2 May 2012 14:13

## Re: Electronic damping of stepper mid-band resonance, was Re: Drive Tuning

```Better to hear from Mariss himself.

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It's a give and take kind of situation:

1) For the same peak current, a microstepped motor will have 71% (1/sqrt 2)
the holding torque of a full-step drive. This is because motor torque is the
vector sum of the phase currents. Advantage: Goes to full-steppers.

2) Most people want motors to turn, not just 'hold'. As soon a full-step
driven motor turns, its torque drops to 65% of its holding torque. Where did
the missing torque go? To resonating the motor is where. Motor mfgs sometimes
specify 'dynamic torque'; this is specified at 5 full steps per second. It is
always between 60 to 65% of holding torque. Not mentioned is the horrible
racket the motor makes at 5 full steps per second.

Microstepped motors do not resonate at low speeds, so no torque is invested in
resonance. Microstepped motors keep all their holding torque while turning
slowly. 65% for full-steppers, 71% for microsteppers. Advantage: By a hair
(6%), goes to microsteppers.

3) Things get a little dicy as speed increases. Microstepping ceases to have
any benefit above 3 to 4 revolutions per second. The motor is now turning fast
enough to not respond to the start-stop nature of full steps. You can say the
step pulse rate is above the mechanical low-pass frequency limit (100Hz or so)
of the motor. Motion becomes smooth either way.

Simple drives persist in microstepping anyway above this speed. This means
they still try to make the motor phase currents sine and cosine past this
speed. A little problem with that and it's called 'area under the curve'. The
area under the sine function (0 to 180 degrees) is only 78% of a square wave
(full-step). Advantage: Goes to full-step again.

More sophisticated drives transition from a sine-cosine currents to
Draw.

4) As speed increases even more, another really big problem crops up; mid-band
resonance. This is the bane of full-steppers and microsteppers alike.

Maybe you have experienced it; the motor is turning 5 to 15 revs per second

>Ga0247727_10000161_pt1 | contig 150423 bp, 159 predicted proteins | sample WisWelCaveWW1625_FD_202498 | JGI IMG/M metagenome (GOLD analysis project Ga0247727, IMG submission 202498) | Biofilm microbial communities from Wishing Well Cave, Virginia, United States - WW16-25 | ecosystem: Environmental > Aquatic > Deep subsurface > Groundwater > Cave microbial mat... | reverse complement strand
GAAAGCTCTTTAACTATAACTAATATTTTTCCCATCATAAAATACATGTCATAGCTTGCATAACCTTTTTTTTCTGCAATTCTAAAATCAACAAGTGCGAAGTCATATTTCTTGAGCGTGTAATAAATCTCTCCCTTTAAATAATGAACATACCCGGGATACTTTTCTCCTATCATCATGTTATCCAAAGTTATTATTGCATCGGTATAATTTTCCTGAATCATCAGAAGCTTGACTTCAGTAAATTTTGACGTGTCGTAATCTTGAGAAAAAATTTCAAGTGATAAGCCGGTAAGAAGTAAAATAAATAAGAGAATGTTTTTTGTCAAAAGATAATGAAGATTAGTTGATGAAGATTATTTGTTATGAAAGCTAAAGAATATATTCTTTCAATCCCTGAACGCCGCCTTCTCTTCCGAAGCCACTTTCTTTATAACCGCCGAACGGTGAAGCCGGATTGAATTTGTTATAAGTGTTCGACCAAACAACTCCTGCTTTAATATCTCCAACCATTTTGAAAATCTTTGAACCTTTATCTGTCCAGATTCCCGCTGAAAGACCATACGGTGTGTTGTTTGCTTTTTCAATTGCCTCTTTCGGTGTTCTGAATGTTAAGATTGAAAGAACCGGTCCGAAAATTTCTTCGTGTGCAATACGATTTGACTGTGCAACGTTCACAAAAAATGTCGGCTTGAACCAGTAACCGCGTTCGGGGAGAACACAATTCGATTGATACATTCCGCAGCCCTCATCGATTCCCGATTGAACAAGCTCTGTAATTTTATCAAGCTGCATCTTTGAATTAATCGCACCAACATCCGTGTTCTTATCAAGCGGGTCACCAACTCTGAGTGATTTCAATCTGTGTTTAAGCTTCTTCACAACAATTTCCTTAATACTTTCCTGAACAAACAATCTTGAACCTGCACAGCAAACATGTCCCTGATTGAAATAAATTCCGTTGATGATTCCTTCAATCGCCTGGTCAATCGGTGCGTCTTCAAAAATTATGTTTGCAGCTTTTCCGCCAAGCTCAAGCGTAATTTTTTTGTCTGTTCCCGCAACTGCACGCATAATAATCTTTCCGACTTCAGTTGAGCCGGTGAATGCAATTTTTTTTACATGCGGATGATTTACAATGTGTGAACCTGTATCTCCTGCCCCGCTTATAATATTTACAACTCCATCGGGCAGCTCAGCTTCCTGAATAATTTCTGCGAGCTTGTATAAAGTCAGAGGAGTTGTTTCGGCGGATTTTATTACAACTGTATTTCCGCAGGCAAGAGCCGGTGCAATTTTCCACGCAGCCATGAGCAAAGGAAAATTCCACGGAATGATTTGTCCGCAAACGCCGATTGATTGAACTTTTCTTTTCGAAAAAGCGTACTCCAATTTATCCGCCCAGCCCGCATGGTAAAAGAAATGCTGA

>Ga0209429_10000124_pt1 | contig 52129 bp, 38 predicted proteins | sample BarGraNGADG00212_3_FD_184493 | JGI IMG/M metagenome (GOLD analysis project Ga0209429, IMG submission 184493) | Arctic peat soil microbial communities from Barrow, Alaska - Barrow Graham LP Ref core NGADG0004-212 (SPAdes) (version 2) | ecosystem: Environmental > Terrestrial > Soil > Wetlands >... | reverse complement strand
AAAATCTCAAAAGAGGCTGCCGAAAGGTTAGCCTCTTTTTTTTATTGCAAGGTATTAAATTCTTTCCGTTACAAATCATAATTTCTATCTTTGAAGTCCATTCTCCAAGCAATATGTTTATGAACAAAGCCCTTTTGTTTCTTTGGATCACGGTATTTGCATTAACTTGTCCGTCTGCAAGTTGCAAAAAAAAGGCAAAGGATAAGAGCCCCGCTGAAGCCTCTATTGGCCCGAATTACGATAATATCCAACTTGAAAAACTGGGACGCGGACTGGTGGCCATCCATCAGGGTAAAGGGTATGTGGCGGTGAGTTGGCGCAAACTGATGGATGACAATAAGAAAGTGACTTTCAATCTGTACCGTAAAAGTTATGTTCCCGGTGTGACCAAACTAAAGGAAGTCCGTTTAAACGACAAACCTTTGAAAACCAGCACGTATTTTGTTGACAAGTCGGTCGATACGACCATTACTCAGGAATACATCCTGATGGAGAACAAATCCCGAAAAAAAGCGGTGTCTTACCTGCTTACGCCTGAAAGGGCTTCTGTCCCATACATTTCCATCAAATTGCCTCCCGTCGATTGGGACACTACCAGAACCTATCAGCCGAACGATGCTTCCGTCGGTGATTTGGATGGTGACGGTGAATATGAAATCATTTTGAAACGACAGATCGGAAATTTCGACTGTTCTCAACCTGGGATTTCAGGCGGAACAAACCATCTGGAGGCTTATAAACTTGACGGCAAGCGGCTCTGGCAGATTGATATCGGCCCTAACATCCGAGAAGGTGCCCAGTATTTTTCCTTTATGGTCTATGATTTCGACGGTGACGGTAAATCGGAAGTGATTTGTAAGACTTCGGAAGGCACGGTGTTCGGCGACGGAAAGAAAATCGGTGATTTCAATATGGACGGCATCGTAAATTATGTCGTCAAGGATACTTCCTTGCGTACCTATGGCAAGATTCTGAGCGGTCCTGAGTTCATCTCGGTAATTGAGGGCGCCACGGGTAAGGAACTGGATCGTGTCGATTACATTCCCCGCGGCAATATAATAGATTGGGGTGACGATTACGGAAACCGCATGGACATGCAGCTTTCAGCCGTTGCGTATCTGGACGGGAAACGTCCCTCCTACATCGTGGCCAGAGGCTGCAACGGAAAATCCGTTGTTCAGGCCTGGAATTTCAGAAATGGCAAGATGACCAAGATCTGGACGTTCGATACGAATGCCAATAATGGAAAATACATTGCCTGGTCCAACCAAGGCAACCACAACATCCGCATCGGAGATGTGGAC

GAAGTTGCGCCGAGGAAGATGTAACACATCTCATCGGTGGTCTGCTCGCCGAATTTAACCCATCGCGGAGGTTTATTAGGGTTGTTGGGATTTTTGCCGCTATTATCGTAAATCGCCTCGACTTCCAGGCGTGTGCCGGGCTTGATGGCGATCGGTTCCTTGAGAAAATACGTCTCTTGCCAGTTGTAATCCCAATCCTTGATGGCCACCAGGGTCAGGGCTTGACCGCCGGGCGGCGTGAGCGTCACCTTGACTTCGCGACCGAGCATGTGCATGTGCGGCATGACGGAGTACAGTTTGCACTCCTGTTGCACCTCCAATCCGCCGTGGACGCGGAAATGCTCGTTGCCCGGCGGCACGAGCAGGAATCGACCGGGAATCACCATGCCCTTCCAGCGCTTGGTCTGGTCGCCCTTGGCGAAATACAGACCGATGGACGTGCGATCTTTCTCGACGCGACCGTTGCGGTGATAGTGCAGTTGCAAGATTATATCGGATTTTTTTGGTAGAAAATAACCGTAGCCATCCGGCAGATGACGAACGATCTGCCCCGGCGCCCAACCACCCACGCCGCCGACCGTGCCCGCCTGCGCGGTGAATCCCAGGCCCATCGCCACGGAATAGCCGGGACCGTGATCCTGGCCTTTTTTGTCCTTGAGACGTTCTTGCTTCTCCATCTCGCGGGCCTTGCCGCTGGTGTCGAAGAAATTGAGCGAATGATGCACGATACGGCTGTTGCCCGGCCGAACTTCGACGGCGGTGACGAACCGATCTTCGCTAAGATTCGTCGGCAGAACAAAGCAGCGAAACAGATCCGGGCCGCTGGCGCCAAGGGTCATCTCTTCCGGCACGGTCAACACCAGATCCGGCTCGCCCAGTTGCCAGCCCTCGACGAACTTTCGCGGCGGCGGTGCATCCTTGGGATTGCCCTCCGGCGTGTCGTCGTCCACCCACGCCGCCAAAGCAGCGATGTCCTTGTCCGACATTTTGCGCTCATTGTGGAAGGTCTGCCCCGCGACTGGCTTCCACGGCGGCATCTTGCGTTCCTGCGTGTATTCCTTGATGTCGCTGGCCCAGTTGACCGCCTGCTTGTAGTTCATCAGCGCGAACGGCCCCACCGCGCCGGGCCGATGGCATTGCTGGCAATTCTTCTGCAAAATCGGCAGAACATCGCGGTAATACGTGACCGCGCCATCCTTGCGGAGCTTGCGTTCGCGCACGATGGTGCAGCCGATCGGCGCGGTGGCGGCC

when you hear a descending growing sound from the motor and then it stalls for
no good reason at all. Faster it's OK, slower it's OK, but not OK in that
range. All you know is there is a big notch in the speed-torque curve. This
mid-band instability, or parametric resonance.

Simple drives have no defense against this except to try not run the motor in
this speed range. Better drives have circuitry to suppress this phenomena and
it involves rate damping.

This is the equivalent of shock absorbers (rate dampers) on a car, without
them a car bounces repeatedly. Imagine a washboard road surface in sync with
this bounce; there would be sparks flying from the undercarriage in short
order. With rate dampers the 'bounce' is suppressed to a single cycle.
Mid-band compensation does the same with steppers.

5) More than any other type of motor, step motor performance is tied to the
kind of drive connected to it. More than any other type motor, a stepper can
be driven from very simple drives (full-step unipolar L/R) to very complex
ones (microstepping full-bridge bipolar synchronous PWM mid-band compensated).
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Cheers,

Peter

On 2/05/2012 1:28 PM, Jon Elson wrote:
> andy pugh wrote:
>> On 1 May 2012 12:26, cogoman<cogoman@...>  wrote:
>>
>>> I don't see how they could switch from 1/10 to full step without letting
>>> LinuxCNC know, and having LinuxCNC reduce the number of steps being
>>> sent, unless they used a clock multiplier, which would make it look like
>>> full step to the control,
>>>
>>
>> I imagine it is an internal clock-divider, so at high speed it
>> full-steps every N input pulses, and at low speed it microsteps every
>> input pulse.
>>
> I've always been very suspicious of this claim (that Geckos switch from
> microstepping to
> full steps at some speed).  it seems totally unnecessary, and might be
> hard to do without
> causing some manner of glitch.  What I think really happens is that at
> some speed
> the sinusoidal current command gets enough ahead of the motor's
> inductance that
> the winding current never reaches the current setpoint, and so the
> transistors naturally
> switch from chopping mode to regulate current to a mode where they are
> on for the
> half electrical cycle of that winding.  I expect every microstepping
> chopper drive
> will do the same.
>
> In other words, the drive does this naturally due to the lag of the
> motor's inductance,
> and there is no special circuit at all to perform this function.  And,
> the speed
> at which this happens is determined by the DC supply voltage and the motor
> inductance.
>
> Jon
>
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Live Security Virtual Conference
Exclusive live event will cover all the ways today's security and
threat landscape has changed and how IT managers can respond. Discussions
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threats. http://www.accelacomm.com/jaw/sfrnl04242012/114/50122263/
```

Gmane